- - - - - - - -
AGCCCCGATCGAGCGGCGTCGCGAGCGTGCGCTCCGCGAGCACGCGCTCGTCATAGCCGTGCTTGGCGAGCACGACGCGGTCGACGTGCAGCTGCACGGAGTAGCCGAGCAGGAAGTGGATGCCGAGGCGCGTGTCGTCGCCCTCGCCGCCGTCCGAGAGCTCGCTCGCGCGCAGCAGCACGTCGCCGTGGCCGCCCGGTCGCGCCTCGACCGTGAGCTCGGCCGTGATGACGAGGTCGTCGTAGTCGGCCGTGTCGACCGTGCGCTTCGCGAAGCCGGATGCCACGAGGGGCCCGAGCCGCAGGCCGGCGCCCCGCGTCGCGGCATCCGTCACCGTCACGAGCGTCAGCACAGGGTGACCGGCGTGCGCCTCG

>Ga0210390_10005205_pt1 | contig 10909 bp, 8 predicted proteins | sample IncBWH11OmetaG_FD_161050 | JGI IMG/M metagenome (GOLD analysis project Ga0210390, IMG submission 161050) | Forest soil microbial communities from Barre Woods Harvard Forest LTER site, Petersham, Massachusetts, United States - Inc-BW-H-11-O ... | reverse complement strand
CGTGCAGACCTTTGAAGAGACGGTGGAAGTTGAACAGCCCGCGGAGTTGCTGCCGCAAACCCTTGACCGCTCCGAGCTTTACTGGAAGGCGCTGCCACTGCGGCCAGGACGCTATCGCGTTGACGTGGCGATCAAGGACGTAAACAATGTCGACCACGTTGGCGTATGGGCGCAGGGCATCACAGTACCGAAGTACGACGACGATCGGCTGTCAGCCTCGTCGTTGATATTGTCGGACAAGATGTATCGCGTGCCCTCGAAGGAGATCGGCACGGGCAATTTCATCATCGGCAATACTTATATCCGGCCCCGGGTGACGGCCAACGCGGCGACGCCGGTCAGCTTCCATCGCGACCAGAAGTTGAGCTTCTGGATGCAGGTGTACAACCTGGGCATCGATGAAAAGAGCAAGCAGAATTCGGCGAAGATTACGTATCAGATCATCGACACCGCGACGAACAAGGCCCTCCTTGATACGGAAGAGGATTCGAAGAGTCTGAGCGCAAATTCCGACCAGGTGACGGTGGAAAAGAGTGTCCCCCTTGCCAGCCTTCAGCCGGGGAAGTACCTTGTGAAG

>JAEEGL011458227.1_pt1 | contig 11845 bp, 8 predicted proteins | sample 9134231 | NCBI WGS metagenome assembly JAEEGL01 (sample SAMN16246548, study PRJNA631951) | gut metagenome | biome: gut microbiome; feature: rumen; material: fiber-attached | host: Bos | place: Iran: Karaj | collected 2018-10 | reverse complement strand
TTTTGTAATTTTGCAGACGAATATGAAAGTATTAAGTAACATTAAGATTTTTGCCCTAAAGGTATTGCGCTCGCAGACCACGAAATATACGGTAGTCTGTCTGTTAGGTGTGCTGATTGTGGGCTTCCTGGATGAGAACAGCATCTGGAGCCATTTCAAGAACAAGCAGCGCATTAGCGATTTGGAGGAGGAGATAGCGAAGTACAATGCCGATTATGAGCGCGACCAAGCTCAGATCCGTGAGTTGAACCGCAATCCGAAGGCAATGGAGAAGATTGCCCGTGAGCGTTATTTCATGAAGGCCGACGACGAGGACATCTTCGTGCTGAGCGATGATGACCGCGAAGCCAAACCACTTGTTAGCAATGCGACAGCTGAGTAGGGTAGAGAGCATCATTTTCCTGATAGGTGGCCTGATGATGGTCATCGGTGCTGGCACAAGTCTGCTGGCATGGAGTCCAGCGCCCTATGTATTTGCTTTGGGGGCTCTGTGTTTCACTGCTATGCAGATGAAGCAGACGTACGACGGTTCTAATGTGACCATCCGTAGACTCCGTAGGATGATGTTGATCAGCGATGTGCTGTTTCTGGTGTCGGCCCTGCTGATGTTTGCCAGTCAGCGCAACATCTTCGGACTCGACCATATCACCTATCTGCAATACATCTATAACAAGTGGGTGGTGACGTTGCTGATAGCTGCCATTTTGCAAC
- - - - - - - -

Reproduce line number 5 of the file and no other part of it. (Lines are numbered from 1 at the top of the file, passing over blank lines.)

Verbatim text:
TTTTGTAATTTTGCAGACGAATATGAAAGTATTAAGTAACATTAAGATTTTTGCCCTAAAGGTATTGCGCTCGCAGACCACGAAATATACGGTAGTCTGTCTGTTAGGTGTGCTGATTGTGGGCTTCCTGGATGAGAACAGCATCTGGAGCCATTTCAAGAACAAGCAGCGCATTAGCGATTTGGAGGAGGAGATAGCGAAGTACAATGCCGATTATGAGCGCGACCAAGCTCAGATCCGTGAGTTGAACCGCAATCCGAAGGCAATGGAGAAGATTGCCCGTGAGCGTTATTTCATGAAGGCCGACGACGAGGACATCTTCGTGCTGAGCGATGATGACCGCGAAGCCAAACCACTTGTTAGCAATGCGACAGCTGAGTAGGGTAGAGAGCATCATTTTCCTGATAGGTGGCCTGATGATGGTCATCGGTGCTGGCACAAGTCTGCTGGCATGGAGTCCAGCGCCCTATGTATTTGCTTTGGGGGCTCTGTGTTTCACTGCTATGCAGATGAAGCAGACGTACGACGGTTCTAATGTGACCATCCGTAGACTCCGTAGGATGATGTTGATCAGCGATGTGCTGTTTCTGGTGTCGGCCCTGCTGATGTTTGCCAGTCAGCGCAACATCTTCGGACTCGACCATATCACCTATCTGCAATACATCTATAACAAGTGGGTGGTGACGTTGCTGATAGCTGCCATTTTGCAAC